Neither party knew what the other was making, so we were the only ones privy to the full behind-the-scenes prep. Kerri was very specific in the meal’s components–the salad would have her favorite store bought dressing, light parmesan for the oysters, dim sum wrappers to make the ravioli, little to no cheese for the lobster filling and a chocolate cake light on the chocolate. Lashaun was not as particular about the ingredients, but he definitely did not want the rice to go anywhere near risotto texture or taste, which meant a longer, skinnier grain and no cheese in sight. Originally the kabobs were going to be bacon-wrapped, but in an attempt to be healthier, the pork was scrapped. We’d toss in a lot of fresh veggies wherever possible (like the corn and rice) and play around with fruit flavors for the wine sauce and mojitos. With finalized lists in hand, we were ready to get to spendin’.
The shopping process was very different for both of them. Kerri found it very enjoyable to locate bargains and navigate through one of our favorites stores (Trader Joes!).
Lashaun, on the other hand, was overwhelmed to start, but he admitted that he learned about various new ingredients and foods. We spent a couple of days whizzing between various stores for produce and cooking staples. Besides finding all of the right ingredients, we wanted to help our friends feel at ease with a list slightly longer than usual, but also giving them ideas of where to go to find certain products that are good quality and good prices. As usual, Trader Joe’s was one of the final stops where we were able to snag inexpensive cheeses, wine, broths, rice, vegetables and juices.
After that, it was a quick trip down the highway to Fish King where we picked up fresh oysters and the lobster who lovingly spent his last hours on this Earth known as Steak-Ums. Precious. From here is where we split to do the cooking. Now we will each tell a bit of the background on the team cooking experience.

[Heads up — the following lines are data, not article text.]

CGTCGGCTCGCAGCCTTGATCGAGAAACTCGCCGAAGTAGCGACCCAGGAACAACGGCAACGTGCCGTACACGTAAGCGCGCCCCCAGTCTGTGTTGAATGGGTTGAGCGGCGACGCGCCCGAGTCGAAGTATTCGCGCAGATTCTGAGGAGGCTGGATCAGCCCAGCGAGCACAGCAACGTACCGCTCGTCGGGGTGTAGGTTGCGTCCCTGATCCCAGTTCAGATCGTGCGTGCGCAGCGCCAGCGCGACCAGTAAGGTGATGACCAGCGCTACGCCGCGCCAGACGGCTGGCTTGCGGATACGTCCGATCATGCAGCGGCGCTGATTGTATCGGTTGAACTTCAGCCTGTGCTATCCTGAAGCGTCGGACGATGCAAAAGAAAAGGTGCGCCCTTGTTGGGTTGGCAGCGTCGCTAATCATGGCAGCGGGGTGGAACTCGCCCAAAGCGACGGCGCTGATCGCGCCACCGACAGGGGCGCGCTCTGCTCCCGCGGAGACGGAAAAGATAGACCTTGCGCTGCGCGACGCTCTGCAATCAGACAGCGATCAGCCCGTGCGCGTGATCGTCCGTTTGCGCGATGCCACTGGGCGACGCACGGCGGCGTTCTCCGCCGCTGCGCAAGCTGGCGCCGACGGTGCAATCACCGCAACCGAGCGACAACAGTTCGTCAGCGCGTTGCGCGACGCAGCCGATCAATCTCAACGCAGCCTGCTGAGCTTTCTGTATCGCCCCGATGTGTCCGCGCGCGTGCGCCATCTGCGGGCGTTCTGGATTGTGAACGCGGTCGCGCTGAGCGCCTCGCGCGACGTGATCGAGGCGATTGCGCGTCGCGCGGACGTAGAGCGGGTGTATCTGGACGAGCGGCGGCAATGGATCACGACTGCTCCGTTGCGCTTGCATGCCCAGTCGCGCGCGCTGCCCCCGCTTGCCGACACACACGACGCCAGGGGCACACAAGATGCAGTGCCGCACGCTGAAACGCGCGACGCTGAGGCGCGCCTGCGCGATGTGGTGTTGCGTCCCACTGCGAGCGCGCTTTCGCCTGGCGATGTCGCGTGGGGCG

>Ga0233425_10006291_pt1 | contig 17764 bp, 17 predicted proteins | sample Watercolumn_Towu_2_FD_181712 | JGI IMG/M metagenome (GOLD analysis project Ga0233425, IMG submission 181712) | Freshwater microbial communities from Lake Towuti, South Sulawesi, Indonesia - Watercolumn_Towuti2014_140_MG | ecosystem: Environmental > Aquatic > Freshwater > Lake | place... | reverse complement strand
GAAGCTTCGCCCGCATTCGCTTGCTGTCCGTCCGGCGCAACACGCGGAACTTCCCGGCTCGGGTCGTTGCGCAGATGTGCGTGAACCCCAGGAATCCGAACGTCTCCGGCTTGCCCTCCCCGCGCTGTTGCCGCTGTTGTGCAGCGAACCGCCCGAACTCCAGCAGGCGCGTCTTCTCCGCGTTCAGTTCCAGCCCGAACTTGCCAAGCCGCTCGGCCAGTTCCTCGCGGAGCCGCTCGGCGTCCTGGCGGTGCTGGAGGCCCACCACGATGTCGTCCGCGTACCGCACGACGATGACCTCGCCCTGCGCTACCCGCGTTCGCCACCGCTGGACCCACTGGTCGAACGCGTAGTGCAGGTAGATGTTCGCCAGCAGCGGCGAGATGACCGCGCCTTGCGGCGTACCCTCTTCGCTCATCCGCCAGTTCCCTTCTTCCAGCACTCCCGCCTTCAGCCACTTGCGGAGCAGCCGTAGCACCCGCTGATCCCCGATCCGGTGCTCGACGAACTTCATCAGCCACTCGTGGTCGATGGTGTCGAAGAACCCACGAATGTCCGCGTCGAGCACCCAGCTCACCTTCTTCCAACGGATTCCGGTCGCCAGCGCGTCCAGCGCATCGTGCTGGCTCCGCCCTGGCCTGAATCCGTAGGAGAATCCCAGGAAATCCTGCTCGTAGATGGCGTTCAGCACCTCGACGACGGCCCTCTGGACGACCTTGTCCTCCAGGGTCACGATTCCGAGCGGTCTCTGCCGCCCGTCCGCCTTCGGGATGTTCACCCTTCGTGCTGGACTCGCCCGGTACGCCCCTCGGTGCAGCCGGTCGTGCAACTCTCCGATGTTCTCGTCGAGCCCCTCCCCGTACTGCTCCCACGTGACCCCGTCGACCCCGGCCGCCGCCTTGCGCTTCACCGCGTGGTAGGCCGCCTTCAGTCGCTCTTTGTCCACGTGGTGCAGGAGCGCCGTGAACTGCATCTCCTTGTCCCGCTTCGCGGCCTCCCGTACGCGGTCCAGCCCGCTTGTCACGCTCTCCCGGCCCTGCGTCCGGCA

Chrystal & Lashaun:
We had a lot of prep to do for our meal and very little time to do it, so first things first, we started chopping. Lashaun had never even seen real ‘live’ vegetables before, so this was the first time he’d held a bell pepper, mushroom or zucchini. He chopped everything into symmetrical pieces and also cubed the chicken (the slimey factor of the raw meat was a bit offputting for him). I showed him how to thread the skewers, and we both did a huge batch of kabobs. Next, it was the marinade. Lashaun and I checked out the recipe and just threw the ingredients in a bowl, tasting it as we went along to add different elements. The kabobs were basted and set aside to marinate.
The asparagus and mushrooms had to be roasted, so we tossed them in olive oil, herbs and popped them in the oven. As they cooked, we cut the peppers and onions for the corn and put them in a tupperware for later. We also chopped the apples and shallots for the reduction, setting them aside for later as well. Finally, it was cookie time! I’m in love with my Kitchen Aid, and it was time to share its magic with another person. Lashaun took control of the entire process–creaming the butter and sugars, plopping in the eggs and measuring all of the dry ingredients. I chopped the carrots for him and handed them over as he slid all of the final ingredients into the bowl. We dumped the batter into a separate container and got ready for Operation Move Out–move out the kitchen that is.
Here’s where we had to take a little break and move over to the second location. Have you ever been on a cooking roll only to be stopped and have to pick up again in a foreign environment?